There have been many proposals to solve the problem of regulating party funding. In 2002, the Sachs Commission proposed a model where parties would be funded by the state, following that a select committee headed by Emmanuel Leung Shing rejected state funding and proposed instead raising the legal spending limit for each party candidate from Rs150,000 to Rs1 million. A proposal that was echoed by the 2019 political financing bill that fell flat after failing to get opposition support to push through the constitutional changes required to pass the bill. It was during the debates on the 2019 bill that the stance of the various big parties on state funding became much clearer: XavierLuc Duval of the Parti Mauricien Social Démocrate, who headed the committee that submitted proposals to the government in 2016, included state funding for parties - the state setting aside Rs150 million for this purpose - in his proposals, a position that was also backed by the MMM's Paul Bérenger and the Labour Party's Arvin Boolell during the parliamentary debates on the bill back in July 2019. Having the state fund political parties as an alternative to the current opaque system, however, would be a hard sell to the public. In a 2015 survey by the firm Afrobarometer (the only survey so far to ask this question), no less than 79 per cent of Mauritians rejected the idea.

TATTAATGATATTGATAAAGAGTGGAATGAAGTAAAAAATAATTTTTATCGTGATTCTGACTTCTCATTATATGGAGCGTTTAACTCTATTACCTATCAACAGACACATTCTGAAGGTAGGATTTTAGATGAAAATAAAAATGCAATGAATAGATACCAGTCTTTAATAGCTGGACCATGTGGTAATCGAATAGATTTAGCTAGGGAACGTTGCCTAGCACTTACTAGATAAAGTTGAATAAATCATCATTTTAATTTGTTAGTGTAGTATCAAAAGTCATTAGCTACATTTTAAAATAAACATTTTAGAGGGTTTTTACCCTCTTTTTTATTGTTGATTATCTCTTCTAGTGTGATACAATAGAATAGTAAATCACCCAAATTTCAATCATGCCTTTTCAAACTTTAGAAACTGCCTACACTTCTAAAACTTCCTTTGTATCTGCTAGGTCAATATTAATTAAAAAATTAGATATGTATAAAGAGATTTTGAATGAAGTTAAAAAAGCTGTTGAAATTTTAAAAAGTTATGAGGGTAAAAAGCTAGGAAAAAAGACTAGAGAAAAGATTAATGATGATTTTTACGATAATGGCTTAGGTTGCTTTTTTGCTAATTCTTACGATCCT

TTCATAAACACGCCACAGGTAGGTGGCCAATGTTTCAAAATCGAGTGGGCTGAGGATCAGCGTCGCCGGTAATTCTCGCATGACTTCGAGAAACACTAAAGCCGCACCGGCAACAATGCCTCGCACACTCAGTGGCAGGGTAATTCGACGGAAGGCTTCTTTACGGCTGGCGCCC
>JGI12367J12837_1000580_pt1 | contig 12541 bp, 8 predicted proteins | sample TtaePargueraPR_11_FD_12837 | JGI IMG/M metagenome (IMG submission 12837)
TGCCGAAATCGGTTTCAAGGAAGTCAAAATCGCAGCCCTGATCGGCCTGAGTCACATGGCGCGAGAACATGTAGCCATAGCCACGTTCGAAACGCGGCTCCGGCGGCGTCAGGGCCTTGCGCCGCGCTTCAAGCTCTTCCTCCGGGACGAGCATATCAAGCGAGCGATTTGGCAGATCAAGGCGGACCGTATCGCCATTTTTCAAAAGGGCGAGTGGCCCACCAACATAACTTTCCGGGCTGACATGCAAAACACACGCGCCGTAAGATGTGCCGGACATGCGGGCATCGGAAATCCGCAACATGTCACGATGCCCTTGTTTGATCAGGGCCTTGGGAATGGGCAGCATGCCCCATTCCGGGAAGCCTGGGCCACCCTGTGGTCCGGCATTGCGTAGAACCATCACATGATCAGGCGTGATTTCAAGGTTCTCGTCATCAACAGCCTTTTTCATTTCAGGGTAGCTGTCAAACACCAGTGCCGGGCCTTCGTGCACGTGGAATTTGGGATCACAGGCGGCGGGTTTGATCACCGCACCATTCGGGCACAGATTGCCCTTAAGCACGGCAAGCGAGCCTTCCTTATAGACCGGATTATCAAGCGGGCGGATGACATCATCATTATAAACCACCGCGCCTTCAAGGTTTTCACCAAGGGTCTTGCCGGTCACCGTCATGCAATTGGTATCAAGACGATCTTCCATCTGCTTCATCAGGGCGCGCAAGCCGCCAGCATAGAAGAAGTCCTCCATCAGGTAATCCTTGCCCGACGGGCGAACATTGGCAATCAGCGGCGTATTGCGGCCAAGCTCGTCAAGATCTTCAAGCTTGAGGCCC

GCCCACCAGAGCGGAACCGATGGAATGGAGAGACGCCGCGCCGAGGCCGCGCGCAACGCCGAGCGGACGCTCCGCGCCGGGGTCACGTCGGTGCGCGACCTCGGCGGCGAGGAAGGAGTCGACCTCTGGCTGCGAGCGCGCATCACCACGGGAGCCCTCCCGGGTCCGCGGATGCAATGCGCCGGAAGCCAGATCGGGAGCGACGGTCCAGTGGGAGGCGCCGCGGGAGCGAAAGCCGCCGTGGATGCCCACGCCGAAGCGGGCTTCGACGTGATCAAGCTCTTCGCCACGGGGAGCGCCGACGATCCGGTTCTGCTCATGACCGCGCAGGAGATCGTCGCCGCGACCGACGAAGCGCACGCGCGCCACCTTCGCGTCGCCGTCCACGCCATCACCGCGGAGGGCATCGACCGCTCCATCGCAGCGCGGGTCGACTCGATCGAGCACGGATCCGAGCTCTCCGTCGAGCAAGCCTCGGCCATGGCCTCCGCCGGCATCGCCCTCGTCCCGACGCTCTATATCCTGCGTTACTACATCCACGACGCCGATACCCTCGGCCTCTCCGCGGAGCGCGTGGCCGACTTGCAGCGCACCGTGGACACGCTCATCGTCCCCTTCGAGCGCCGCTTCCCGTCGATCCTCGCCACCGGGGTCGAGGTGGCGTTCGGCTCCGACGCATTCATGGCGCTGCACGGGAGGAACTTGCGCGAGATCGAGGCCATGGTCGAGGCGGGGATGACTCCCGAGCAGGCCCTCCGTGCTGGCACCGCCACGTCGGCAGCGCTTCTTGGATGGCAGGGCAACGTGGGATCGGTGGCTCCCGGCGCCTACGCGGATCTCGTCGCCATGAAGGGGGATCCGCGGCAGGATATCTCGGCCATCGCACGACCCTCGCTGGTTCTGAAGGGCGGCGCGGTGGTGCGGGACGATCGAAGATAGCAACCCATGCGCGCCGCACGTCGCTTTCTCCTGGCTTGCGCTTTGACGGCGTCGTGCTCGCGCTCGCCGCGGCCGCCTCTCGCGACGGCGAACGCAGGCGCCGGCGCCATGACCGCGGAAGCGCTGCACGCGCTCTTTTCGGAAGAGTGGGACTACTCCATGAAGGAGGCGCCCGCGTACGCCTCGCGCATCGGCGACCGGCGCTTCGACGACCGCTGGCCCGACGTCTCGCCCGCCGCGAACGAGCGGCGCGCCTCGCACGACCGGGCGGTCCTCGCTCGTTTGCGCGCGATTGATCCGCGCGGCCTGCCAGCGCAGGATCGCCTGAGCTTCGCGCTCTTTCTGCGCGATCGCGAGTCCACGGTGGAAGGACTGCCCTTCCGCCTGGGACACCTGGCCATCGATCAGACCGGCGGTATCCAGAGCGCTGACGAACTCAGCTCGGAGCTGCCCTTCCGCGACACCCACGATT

However, according to Meetarbhan, the idea is less novel than it seems; "we already have the state partially funding campaigns in front of everybody although we don't realize it". The state funds through advertising certain media out- lets such as newspapers and radios, the Mauritius Broadcasting Corporation is a form of free political advertising that other parties in other countries usually have to pay for and before elections ministries and civil servants organize functions where the government goes and makes electoral promises or attacks its political opponents: a state-subsidized rally. "The only difference is that right now this form of state-funding of politics only benefits one side" he says.
National vs local